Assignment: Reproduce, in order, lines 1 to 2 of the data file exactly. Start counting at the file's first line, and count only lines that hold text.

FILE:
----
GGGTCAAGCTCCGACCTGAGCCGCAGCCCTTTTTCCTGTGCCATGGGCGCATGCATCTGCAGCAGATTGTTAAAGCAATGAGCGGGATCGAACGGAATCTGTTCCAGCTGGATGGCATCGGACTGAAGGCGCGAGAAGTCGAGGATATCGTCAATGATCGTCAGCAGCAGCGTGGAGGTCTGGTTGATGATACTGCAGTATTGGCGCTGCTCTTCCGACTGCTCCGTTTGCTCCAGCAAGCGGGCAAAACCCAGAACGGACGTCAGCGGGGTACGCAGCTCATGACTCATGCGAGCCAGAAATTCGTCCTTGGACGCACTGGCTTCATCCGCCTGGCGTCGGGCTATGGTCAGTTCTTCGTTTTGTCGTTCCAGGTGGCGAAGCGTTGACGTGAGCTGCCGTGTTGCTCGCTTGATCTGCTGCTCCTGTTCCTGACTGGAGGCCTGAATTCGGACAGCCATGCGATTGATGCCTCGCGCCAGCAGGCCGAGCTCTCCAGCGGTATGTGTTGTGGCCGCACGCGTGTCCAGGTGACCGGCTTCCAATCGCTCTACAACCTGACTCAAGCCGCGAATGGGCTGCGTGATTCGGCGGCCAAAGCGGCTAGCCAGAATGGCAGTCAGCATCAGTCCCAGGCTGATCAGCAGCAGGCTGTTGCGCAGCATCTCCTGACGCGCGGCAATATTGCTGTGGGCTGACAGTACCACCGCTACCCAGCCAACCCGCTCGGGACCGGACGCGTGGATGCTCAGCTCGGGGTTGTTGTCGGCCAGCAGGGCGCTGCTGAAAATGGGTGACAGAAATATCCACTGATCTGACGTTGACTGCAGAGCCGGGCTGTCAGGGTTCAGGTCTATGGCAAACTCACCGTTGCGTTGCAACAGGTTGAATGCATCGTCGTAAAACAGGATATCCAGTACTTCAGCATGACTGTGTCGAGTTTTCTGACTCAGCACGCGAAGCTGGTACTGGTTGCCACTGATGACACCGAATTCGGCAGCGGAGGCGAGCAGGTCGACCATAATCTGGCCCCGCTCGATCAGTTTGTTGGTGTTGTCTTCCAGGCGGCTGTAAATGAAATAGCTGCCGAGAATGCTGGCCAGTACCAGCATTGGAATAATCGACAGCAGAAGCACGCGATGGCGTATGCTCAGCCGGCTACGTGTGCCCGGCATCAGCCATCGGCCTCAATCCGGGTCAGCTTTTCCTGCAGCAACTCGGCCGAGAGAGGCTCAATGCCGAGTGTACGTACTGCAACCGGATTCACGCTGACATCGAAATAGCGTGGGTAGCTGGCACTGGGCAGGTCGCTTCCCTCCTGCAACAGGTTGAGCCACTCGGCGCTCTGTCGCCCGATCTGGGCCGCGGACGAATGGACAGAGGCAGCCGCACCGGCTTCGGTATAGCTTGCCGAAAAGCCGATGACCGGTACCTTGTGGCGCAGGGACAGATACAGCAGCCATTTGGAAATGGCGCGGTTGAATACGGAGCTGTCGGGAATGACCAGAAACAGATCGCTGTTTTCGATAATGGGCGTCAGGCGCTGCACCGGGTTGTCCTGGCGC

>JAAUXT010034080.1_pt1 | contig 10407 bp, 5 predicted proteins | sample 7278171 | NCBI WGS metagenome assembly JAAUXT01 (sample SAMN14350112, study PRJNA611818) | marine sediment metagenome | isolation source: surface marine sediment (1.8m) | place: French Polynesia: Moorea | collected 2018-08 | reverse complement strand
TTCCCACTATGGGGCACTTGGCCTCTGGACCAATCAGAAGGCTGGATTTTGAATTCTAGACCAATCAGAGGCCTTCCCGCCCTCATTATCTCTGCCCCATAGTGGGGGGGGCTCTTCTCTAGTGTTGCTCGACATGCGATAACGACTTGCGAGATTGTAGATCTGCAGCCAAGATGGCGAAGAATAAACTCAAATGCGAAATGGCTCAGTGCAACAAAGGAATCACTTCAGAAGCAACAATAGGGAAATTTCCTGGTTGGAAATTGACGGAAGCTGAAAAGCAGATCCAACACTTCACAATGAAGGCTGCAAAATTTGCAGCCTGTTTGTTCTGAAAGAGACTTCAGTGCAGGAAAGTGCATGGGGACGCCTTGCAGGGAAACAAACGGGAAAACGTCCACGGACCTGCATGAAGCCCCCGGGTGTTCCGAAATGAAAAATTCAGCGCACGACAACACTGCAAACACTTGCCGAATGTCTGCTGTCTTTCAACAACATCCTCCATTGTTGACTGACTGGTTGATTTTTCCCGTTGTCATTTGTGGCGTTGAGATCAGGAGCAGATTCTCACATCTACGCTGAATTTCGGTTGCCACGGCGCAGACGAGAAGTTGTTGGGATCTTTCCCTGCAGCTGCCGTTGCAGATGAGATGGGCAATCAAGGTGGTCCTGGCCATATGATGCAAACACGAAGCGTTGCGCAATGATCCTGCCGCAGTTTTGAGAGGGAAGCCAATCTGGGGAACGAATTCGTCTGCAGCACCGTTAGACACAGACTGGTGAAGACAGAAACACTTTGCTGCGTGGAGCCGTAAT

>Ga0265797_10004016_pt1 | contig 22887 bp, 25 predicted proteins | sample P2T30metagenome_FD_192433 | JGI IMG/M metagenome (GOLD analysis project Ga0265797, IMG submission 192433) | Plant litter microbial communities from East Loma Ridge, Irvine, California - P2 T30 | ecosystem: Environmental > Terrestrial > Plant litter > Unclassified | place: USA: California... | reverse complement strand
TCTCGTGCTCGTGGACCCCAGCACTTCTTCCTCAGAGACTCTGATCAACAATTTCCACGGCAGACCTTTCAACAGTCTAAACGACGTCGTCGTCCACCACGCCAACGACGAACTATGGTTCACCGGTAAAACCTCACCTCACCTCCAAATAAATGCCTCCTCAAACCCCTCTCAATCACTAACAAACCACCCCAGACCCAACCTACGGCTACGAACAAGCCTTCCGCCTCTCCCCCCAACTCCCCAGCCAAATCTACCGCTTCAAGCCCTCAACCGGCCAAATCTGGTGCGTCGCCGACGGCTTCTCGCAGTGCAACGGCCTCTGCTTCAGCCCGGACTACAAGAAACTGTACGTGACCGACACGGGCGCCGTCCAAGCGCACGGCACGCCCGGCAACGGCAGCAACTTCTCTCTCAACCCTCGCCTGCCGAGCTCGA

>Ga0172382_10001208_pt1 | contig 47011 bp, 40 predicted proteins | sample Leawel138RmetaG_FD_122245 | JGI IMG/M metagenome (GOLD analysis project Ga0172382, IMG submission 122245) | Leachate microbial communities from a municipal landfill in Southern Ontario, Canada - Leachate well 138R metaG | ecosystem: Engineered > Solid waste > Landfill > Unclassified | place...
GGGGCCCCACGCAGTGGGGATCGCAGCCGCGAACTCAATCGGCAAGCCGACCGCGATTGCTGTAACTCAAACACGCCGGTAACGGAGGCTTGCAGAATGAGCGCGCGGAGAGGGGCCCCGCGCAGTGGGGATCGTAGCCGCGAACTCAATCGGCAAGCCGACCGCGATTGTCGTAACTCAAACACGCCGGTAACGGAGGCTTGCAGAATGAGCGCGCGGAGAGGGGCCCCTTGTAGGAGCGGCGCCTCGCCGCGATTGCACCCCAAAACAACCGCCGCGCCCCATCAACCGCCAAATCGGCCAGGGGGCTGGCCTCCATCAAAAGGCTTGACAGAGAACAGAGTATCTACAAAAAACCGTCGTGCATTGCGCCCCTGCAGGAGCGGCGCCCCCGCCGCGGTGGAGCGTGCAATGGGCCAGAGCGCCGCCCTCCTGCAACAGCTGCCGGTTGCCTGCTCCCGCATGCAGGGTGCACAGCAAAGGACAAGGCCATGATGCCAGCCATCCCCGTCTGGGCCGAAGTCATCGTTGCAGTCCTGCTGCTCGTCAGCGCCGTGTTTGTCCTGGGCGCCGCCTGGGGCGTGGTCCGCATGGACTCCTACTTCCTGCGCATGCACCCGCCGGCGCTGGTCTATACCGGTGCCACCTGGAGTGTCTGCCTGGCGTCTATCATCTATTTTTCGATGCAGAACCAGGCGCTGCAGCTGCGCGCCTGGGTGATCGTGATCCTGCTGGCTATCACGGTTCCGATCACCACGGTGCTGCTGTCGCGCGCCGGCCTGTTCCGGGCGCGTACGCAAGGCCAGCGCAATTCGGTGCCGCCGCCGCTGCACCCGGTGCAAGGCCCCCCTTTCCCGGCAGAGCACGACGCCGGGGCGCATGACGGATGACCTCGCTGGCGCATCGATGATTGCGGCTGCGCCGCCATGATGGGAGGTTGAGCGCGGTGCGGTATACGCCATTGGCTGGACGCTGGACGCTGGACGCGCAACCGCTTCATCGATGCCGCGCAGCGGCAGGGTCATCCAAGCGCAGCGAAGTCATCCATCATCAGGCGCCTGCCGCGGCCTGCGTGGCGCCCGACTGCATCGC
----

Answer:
GGGTCAAGCTCCGACCTGAGCCGCAGCCCTTTTTCCTGTGCCATGGGCGCATGCATCTGCAGCAGATTGTTAAAGCAATGAGCGGGATCGAACGGAATCTGTTCCAGCTGGATGGCATCGGACTGAAGGCGCGAGAAGTCGAGGATATCGTCAATGATCGTCAGCAGCAGCGTGGAGGTCTGGTTGATGATACTGCAGTATTGGCGCTGCTCTTCCGACTGCTCCGTTTGCTCCAGCAAGCGGGCAAAACCCAGAACGGACGTCAGCGGGGTACGCAGCTCATGACTCATGCGAGCCAGAAATTCGTCCTTGGACGCACTGGCTTCATCCGCCTGGCGTCGGGCTATGGTCAGTTCTTCGTTTTGTCGTTCCAGGTGGCGAAGCGTTGACGTGAGCTGCCGTGTTGCTCGCTTGATCTGCTGCTCCTGTTCCTGACTGGAGGCCTGAATTCGGACAGCCATGCGATTGATGCCTCGCGCCAGCAGGCCGAGCTCTCCAGCGGTATGTGTTGTGGCCGCACGCGTGTCCAGGTGACCGGCTTCCAATCGCTCTACAACCTGACTCAAGCCGCGAATGGGCTGCGTGATTCGGCGGCCAAAGCGGCTAGCCAGAATGGCAGTCAGCATCAGTCCCAGGCTGATCAGCAGCAGGCTGTTGCGCAGCATCTCCTGACGCGCGGCAATATTGCTGTGGGCTGACAGTACCACCGCTACCCAGCCAACCCGCTCGGGACCGGACGCGTGGATGCTCAGCTCGGGGTTGTTGTCGGCCAGCAGGGCGCTGCTGAAAATGGGTGACAGAAATATCCACTGATCTGACGTTGACTGCAGAGCCGGGCTGTCAGGGTTCAGGTCTATGGCAAACTCACCGTTGCGTTGCAACAGGTTGAATGCATCGTCGTAAAACAGGATATCCAGTACTTCAGCATGACTGTGTCGAGTTTTCTGACTCAGCACGCGAAGCTGGTACTGGTTGCCACTGATGACACCGAATTCGGCAGCGGAGGCGAGCAGGTCGACCATAATCTGGCCCCGCTCGATCAGTTTGTTGGTGTTGTCTTCCAGGCGGCTGTAAATGAAATAGCTGCCGAGAATGCTGGCCAGTACCAGCATTGGAATAATCGACAGCAGAAGCACGCGATGGCGTATGCTCAGCCGGCTACGTGTGCCCGGCATCAGCCATCGGCCTCAATCCGGGTCAGCTTTTCCTGCAGCAACTCGGCCGAGAGAGGCTCAATGCCGAGTGTACGTACTGCAACCGGATTCACGCTGACATCGAAATAGCGTGGGTAGCTGGCACTGGGCAGGTCGCTTCCCTCCTGCAACAGGTTGAGCCACTCGGCGCTCTGTCGCCCGATCTGGGCCGCGGACGAATGGACAGAGGCAGCCGCACCGGCTTCGGTATAGCTTGCCGAAAAGCCGATGACCGGTACCTTGTGGCGCAGGGACAGATACAGCAGCCATTTGGAAATGGCGCGGTTGAATACGGAGCTGTCGGGAATGACCAGAAACAGATCGCTGTTTTCGATAATGGGCGTCAGGCGCTGCACCGGGTTGTCCTGGCGC

>JAAUXT010034080.1_pt1 | contig 10407 bp, 5 predicted proteins | sample 7278171 | NCBI WGS metagenome assembly JAAUXT01 (sample SAMN14350112, study PRJNA611818) | marine sediment metagenome | isolation source: surface marine sediment (1.8m) | place: French Polynesia: Moorea | collected 2018-08 | reverse complement strand